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Overdrafting is the process of extracting groundwater beyond the equilibrium yield of the aquifer. Groundwater is the fresh water that can be found underground; it is also one of the largest sources. Groundwater depletion can be comparable to "money in a bank", The primary cause of groundwater depletion is pumping or the excessive pulling up of groundwater from underground aquifers.
There are two sets of yields: safe yield and sustainable yield. Safe yield is the amount of water that can be taken out of the ground without there being any undesirable results. Sustainable yield is extraction that takes into account both recharge rate and surface water impacts.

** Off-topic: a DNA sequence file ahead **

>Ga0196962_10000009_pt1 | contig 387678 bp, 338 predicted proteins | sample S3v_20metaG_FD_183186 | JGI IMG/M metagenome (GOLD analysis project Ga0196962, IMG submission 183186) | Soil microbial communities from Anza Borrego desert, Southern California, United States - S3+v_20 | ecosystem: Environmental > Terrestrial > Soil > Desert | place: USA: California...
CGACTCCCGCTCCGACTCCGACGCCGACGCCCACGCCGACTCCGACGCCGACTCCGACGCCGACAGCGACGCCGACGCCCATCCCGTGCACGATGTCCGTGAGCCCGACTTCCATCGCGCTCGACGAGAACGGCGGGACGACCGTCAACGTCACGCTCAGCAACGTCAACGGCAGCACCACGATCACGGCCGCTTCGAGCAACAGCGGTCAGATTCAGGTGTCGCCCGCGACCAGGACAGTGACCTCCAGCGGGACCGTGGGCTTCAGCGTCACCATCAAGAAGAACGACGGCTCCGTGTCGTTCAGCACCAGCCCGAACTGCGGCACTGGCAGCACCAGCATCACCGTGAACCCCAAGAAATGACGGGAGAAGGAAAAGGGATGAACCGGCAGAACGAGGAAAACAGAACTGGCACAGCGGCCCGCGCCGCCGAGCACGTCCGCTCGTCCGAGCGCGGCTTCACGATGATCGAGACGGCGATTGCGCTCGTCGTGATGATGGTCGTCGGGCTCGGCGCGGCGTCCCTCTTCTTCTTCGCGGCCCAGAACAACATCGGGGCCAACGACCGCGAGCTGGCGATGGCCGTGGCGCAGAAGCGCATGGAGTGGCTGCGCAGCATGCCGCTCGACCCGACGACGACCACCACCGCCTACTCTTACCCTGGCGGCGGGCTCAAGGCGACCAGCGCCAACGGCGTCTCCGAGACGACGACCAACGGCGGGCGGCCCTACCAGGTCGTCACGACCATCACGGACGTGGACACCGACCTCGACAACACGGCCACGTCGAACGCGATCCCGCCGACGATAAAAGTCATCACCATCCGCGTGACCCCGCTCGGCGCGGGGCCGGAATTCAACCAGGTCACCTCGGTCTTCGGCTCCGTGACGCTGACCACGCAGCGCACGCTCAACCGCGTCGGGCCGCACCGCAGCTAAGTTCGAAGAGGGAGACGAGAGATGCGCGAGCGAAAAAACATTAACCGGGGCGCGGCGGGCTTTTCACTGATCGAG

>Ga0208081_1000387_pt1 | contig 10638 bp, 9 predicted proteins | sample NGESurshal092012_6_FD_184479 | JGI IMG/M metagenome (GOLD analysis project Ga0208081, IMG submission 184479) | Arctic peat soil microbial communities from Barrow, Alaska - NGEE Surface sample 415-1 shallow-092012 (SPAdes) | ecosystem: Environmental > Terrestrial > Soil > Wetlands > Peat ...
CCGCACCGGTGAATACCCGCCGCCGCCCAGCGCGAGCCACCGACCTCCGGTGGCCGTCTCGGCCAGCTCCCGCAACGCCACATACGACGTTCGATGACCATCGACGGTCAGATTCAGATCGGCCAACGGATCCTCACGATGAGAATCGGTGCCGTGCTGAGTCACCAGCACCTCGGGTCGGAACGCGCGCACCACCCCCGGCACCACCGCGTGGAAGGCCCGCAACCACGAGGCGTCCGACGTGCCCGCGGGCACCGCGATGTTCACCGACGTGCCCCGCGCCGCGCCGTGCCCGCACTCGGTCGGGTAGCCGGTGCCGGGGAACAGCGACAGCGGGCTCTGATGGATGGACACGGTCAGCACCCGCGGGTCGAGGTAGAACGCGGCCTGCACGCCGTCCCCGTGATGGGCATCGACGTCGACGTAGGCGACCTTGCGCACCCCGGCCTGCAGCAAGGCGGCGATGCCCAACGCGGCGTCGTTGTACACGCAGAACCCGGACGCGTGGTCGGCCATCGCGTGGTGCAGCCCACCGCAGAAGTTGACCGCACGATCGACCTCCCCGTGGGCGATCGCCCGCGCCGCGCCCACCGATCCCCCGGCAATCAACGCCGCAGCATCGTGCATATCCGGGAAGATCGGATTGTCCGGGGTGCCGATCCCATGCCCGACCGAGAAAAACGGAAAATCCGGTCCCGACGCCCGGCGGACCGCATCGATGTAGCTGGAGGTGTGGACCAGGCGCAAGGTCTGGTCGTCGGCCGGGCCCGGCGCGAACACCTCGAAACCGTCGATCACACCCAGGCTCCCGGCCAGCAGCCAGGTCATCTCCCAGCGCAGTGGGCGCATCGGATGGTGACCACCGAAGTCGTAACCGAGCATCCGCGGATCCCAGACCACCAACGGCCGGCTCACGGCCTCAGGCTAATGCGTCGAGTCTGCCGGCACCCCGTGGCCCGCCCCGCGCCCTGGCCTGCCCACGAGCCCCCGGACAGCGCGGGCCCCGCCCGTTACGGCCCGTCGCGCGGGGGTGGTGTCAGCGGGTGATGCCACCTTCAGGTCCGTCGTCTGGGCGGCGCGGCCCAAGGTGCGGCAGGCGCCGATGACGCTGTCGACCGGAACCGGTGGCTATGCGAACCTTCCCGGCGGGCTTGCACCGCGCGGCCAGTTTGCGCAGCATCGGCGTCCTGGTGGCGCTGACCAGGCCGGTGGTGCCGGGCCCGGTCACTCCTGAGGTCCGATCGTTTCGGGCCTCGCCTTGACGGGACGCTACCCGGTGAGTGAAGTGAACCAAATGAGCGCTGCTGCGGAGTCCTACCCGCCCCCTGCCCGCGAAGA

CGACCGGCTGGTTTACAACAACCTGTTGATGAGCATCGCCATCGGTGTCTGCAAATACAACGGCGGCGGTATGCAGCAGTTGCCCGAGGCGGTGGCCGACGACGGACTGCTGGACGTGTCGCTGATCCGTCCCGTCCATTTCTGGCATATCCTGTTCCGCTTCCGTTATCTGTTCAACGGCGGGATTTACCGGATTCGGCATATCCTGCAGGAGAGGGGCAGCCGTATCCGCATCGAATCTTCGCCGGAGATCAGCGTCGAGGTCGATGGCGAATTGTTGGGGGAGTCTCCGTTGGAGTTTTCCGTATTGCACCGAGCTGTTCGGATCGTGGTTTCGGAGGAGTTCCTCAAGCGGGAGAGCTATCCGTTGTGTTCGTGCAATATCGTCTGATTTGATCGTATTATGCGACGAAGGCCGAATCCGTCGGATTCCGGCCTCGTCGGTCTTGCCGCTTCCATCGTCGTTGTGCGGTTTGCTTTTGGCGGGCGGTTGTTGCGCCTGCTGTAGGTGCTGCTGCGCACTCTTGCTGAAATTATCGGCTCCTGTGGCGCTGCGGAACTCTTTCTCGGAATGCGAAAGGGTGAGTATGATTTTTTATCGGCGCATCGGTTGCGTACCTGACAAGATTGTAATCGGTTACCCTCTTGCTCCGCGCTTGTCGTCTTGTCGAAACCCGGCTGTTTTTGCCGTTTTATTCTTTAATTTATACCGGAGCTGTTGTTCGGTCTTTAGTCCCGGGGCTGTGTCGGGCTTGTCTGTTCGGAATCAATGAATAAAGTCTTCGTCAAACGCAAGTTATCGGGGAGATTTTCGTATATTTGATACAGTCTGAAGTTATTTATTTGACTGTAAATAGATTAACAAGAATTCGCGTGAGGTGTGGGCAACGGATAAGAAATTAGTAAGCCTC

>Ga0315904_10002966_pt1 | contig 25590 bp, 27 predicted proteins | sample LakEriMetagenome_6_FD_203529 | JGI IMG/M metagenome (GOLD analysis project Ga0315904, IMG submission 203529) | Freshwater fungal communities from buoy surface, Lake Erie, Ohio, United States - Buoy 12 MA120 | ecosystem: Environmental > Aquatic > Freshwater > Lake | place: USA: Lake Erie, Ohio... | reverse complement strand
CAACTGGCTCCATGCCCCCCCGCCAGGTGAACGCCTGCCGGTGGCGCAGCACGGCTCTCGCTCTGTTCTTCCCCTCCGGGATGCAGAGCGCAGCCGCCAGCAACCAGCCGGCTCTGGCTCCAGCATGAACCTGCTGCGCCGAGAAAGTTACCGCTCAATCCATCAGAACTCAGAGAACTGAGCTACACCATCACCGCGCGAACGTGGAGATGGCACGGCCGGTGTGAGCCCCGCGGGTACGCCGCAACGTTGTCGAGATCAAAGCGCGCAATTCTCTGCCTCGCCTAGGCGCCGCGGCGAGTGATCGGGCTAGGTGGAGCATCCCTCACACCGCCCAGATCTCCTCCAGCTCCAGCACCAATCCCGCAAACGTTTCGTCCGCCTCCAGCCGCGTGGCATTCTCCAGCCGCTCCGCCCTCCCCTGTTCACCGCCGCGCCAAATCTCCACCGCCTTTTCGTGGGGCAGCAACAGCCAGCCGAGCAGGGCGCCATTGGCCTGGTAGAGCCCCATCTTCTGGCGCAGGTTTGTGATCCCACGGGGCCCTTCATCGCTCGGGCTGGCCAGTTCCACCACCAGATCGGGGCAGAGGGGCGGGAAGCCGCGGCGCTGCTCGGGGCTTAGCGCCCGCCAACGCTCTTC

There are two types of aquifers: confined and unconfined. In confined aquifers, there is an overbearing layer called aquitard, which contains impermeable materials through which groundwater cannot be extracted. In unconfined aquifers, there is no aquitard, and groundwater can be freely extracted from the surface. Extracting groundwater from unconfined aquifers is like borrowing the water, it has to be recharged at a proper amount. If recharge is not done in proper amounts there can be many impacts. Recharge may happen through artificial recharge and natural recharge.
The natural process of recharge takes place through the percolation of surface water. An aquifer may be artificially recharged by pumping reclaimed water from wastewater management projects directly into the aquifer. An example is the Orange County Water District in the State of California. This organization takes waste water, treats it to a proper level, and then systematically pumps it back into the aquifers for artificial recharge.